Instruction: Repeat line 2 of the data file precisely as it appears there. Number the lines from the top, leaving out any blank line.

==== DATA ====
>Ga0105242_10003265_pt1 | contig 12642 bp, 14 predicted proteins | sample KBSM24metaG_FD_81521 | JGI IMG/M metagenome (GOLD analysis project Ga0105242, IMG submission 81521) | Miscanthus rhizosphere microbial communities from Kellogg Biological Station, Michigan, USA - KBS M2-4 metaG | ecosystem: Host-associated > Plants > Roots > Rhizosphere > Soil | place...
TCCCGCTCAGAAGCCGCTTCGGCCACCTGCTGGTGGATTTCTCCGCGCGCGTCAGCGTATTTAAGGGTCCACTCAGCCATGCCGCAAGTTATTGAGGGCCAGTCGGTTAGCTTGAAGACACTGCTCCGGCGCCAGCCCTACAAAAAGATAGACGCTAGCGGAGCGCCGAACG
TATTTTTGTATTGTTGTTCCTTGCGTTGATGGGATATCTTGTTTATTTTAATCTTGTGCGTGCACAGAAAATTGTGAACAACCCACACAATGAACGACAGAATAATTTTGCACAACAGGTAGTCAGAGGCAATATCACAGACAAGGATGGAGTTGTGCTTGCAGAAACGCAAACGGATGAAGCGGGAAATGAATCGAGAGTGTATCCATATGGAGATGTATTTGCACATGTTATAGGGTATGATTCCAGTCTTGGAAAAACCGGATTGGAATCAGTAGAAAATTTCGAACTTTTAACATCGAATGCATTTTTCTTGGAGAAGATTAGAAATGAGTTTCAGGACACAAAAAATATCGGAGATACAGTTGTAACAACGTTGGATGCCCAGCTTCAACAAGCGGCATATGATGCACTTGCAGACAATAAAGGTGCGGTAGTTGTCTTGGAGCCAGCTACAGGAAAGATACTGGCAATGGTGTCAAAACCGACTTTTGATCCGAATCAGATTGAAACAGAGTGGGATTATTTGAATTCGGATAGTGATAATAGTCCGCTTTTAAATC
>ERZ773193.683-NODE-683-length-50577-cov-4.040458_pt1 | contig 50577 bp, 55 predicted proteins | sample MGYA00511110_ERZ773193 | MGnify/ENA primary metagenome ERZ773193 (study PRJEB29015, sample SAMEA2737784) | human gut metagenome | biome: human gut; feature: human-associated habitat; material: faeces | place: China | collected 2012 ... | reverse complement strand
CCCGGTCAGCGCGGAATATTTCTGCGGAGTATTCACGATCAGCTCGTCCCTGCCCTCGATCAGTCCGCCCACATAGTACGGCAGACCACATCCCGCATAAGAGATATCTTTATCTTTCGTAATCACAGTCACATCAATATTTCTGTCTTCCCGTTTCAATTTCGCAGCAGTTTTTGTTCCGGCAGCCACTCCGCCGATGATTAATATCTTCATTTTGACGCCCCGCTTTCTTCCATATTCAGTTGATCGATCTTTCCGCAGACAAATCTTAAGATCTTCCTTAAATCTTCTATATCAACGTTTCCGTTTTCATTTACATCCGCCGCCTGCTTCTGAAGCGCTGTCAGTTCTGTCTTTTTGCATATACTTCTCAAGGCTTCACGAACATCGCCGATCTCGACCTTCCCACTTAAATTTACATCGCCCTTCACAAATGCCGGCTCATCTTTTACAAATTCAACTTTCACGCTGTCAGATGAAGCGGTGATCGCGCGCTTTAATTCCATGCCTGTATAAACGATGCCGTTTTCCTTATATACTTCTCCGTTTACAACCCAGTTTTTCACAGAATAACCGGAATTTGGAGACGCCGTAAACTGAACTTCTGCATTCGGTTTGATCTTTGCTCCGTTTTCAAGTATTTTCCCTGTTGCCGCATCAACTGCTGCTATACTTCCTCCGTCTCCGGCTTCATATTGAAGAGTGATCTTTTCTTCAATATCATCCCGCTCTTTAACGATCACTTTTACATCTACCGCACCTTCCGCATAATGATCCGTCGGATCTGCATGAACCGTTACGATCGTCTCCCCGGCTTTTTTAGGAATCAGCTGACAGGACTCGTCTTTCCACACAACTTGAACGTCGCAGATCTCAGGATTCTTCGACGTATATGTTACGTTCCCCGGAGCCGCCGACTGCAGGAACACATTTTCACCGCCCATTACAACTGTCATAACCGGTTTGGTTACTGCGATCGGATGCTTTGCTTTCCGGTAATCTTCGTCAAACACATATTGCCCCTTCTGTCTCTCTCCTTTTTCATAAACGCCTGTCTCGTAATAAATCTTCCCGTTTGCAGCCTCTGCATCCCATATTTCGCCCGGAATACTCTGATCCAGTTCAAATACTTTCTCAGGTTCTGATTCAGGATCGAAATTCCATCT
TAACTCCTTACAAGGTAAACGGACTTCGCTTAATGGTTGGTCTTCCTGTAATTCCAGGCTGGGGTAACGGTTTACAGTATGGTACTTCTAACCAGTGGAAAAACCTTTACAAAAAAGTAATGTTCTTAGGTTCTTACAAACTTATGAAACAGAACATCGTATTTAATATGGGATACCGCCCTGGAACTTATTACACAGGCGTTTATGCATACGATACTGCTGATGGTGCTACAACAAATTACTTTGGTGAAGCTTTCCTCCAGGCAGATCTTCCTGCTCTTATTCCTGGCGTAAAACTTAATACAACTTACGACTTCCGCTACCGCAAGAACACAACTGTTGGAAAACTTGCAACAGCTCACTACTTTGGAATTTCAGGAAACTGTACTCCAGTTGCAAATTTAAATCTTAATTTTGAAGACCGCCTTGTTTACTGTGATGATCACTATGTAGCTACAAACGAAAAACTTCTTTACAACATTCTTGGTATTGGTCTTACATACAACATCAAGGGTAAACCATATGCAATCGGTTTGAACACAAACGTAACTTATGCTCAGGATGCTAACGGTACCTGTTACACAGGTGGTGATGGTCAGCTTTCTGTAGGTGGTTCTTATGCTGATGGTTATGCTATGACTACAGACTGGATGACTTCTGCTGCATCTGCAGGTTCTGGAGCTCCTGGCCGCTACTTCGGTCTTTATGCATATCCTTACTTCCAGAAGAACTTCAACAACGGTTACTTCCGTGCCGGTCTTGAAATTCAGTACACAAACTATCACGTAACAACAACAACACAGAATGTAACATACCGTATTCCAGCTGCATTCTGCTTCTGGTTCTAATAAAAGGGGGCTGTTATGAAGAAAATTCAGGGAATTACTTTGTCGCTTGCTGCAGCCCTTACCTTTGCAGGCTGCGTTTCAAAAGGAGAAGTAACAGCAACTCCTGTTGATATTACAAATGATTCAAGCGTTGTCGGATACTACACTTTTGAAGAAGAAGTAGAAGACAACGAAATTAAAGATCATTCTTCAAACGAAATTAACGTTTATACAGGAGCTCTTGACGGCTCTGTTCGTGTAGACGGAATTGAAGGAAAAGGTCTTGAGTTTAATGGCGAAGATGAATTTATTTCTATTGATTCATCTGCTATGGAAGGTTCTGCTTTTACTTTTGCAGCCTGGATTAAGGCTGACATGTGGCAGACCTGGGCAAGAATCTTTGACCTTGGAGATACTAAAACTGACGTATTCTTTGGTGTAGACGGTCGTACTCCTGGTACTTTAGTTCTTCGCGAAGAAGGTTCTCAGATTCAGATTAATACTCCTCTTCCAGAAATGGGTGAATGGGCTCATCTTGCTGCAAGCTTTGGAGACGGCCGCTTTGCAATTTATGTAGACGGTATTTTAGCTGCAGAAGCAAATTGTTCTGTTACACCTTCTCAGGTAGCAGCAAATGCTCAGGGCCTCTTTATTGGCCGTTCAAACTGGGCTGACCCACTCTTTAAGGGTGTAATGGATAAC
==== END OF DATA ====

TCCCGCTCAGAAGCCGCTTCGGCCACCTGCTGGTGGATTTCTCCGCGCGCGTCAGCGTATTTAAGGGTCCACTCAGCCATGCCGCAAGTTATTGAGGGCCAGTCGGTTAGCTTGAAGACACTGCTCCGGCGCCAGCCCTACAAAAAGATAGACGCTAGCGGAGCGCCGAACG